From Bad Bunny’s baubles to hand-sanitizer bottles, this jewelry designer is in demand
Georgina Treviño got the call in early March. It was less than three days before Bad Bunny would don full drag for his “Yo Perreo Sola” music video — a move that would set the internet ablaze — and less than a week before COVID-19 was declared a pandemic.
Treviño, 31, was up for the challenge when the Puerto Rican sensation needed custom jewelry freaky and irreverent enough to make his vision a reality. Tight deadlines and impending doom be damned.
“I was like, I’m making something,” she said, “even if I don’t sleep.”
Released on March 27, the video, co-directed by Stillz and Bad Bunny, did the seemingly impossible: broke through the relentless stream of coronavirus news dominating social media. The video had the artist’s signature brand of flair — and Treviño’s unique designs — front and center.
The women’s empowerment anthem off Bad Bunny’s latest album, “YHLQMDLG,” celebrates consent and the joys of twerking alone.
In the production, Bad Bunny 2.0 dressed the part. He was solo-grinding in a cherry-red latex outfit with teensy-tiny sunglasses and a mullet wig while wearing Georgina Treviño originals. Featured in the video was a sparkling O-Ring choker around Bad Bunny’s neck that was stacked with rings, pearls and chains, paired with a set of earrings dangling down to his collarbone. The accessories had an exaggerated kind of elegance.
It’s the designer’s signature style: Taking pieces that people may pass off as tacky or kitschy — the kinds of trinkets you might find in Santee Alley or an indoor swap-meet — and creating something entirely new with them. Call it jewelry with a sense of humor.
Born in San Diego and raised in Tijuana, the Mexican American designer recognized the influence that Bad Bunny in drag would have. “Being a Latino,” Treviño said, “it’s very powerful for him to do that.” She added that she’s glad that her work gets to be part of that conversation in a small way.
She started the Georgina Treviño brand in 2010 while in Mexico City, where she was taking a year off from studying applied design (with a focus on jewelry and metal-smithing) at San Diego State University.
It’s where she came into her own as a designer and the place still informs much of her work today.
Her pieces are inspired by the kind of colorful, mass-produced and knock-off jewelry abundant in Mexico City markets like La Lagunilla. Treviño takes these pieces, elevates and adds her twist to them, incorporating a precious metal here or a detailed etching there. It’s a mix of high and low that embraces its own irony.
Think gold bamboo earrings pierced with a neon tongue ring and 5-inch-long cubic zirconia strips. Or a sterling silver sheet made to look like an earring tag that’s pierced with fake diamonds and engraved with the words, Mi Primer Diamante, or “my first diamond.”
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Her work has been worn by Lady Gaga, Lizzo, Kesha, Ms Nina, Doja Cat, Girl Ultra and others — artists who, like Treviño’s jewelry, are unapologetically themselves.
“When people wear my stuff, I want them to feel confident,” she said. “Like, that ...”
It’s not the first time she’s designed for Bad Bunny on a tight deadline either. In February, Treviño’s stylist friend Nayeli De Alba tapped her to create a custom embellished cowboy hat and bucket hat, among other pieces, for Bad Bunny’s album promotion shoot with Spotify. Again, she had less than three days to deliver.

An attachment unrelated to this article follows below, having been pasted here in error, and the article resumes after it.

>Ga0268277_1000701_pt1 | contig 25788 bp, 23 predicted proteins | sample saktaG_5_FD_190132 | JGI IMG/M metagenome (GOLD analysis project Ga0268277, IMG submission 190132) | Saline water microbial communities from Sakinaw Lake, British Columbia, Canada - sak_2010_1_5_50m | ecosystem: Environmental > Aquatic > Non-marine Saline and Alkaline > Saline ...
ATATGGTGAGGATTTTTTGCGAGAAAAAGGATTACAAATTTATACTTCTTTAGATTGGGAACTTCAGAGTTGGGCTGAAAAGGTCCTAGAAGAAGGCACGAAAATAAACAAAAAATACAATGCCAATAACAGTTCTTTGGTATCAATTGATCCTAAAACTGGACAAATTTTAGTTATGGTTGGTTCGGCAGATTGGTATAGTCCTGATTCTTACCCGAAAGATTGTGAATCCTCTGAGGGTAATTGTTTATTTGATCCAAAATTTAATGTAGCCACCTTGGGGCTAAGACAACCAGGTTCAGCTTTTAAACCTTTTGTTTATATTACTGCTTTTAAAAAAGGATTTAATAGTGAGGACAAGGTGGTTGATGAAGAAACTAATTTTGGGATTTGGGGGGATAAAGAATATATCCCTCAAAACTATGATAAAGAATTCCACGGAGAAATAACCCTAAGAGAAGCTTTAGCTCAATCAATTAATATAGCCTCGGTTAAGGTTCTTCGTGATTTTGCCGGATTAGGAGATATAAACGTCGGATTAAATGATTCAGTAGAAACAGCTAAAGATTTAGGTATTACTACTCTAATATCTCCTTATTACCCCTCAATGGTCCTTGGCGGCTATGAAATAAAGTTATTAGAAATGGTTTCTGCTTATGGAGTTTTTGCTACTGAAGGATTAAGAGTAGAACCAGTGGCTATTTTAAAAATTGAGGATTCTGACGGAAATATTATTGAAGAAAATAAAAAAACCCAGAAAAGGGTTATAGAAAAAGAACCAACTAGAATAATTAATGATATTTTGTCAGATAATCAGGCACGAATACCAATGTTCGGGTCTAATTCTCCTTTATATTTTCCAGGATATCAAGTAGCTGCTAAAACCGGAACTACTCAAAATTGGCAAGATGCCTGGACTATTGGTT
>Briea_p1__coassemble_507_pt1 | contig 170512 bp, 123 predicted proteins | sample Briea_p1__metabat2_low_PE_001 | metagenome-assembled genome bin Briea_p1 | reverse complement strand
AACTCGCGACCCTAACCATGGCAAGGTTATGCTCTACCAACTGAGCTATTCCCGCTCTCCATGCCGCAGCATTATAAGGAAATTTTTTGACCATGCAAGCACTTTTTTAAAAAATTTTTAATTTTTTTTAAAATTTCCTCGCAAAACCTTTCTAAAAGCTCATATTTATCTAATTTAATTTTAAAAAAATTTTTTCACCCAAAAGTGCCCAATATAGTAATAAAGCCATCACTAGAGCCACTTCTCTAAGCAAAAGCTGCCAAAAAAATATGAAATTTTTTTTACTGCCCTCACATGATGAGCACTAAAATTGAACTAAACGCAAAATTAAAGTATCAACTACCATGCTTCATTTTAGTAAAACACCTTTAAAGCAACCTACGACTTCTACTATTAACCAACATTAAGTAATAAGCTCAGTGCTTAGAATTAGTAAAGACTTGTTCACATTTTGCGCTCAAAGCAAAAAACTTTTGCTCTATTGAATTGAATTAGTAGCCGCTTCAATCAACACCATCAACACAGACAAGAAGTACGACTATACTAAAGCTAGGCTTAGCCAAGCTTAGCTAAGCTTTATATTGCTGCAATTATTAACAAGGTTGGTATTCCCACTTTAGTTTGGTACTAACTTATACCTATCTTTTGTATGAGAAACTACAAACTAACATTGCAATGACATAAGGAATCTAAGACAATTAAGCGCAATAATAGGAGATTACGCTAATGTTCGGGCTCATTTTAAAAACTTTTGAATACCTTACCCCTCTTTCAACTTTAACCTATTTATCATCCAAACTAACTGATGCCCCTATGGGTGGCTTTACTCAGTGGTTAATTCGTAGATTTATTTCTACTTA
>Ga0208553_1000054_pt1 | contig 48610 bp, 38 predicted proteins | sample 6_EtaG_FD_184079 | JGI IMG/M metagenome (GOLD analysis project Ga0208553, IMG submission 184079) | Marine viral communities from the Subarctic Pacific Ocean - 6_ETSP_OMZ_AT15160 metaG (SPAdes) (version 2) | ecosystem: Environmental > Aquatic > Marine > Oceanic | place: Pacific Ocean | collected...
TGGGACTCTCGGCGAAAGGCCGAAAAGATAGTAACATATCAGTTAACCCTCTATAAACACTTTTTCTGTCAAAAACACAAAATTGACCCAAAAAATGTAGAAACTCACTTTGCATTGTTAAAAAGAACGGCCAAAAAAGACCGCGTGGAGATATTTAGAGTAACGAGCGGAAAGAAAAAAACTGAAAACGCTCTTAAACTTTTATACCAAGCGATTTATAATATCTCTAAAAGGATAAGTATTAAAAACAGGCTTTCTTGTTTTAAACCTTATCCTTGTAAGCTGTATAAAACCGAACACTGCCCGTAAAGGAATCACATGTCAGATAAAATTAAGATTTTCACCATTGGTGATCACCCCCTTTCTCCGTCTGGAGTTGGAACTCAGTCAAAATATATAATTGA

“I like that challenge of creating as an artist,” she says, “especially in such a short time. … That’s my jam for sure.”
The two drag looks in “Yo Perreo Sola” were styled by L.A.-based sister duo Chloe and Chenelle Delgadillo. When coming up with concepts for Bad Bunny — after all, an artist won’t just wear anything — they turn to designers like Treviño whose style is wildly different from most of anything out there.
“Usually you have to talk an artist into [what] will make a look,” Chenelle said, “but I picked up [the jewelry], and he just shook his head [yes]. He knew.
“You can always tell it’s a piece by her,” she said of Treviño. “She has her signature crystal dangles or quirky placements that make it very unique and very distinguishable.”
For the Bad Bunny video, Treviño also created a pair of gold flame cutout earrings, stamped with the words “Yo Perreo Sola.” Bad Bunny fell in love with them and took them home after the shoot, Chenelle said.
Seeing the work she made for Bad Bunny, before the coronavirus madness hit the U.S., on such a large platform — the video has surpassed 135 million views on YouTube — Treviño is reminded to continue creating in times of uncertainty.
“We have to stay positive and figure projects out even if it’s from home,” she said. “Despite the situation, we need these fun things in our lives.”
In a pinch, a T-shirt can be used to create a no-sew mask to help slow the spread of the coronavirus.
One of the ways she’s doing that now, in addition to customizing a limited number of washable face masks, is her COVID-19 Collab Series.
Working mostly out of a makeshift space in her garage, she’s teaming up with other artists on one-off pieces to sell on her site. (Treviño has had to cut down on time spent at her regular San Diego studio to respect social-distancing guidelines.)
It’s Treviño’s way of supporting other creatives through these times and keeping herself motivated in the process. She plans to work with one to two people a week from across different disciplines and document the series in a catalog.
She already collaborated with a local eco-friendly product brand to customize one of the hottest, most in-demand products of 2020: A mini-hand sanitizer bottle.
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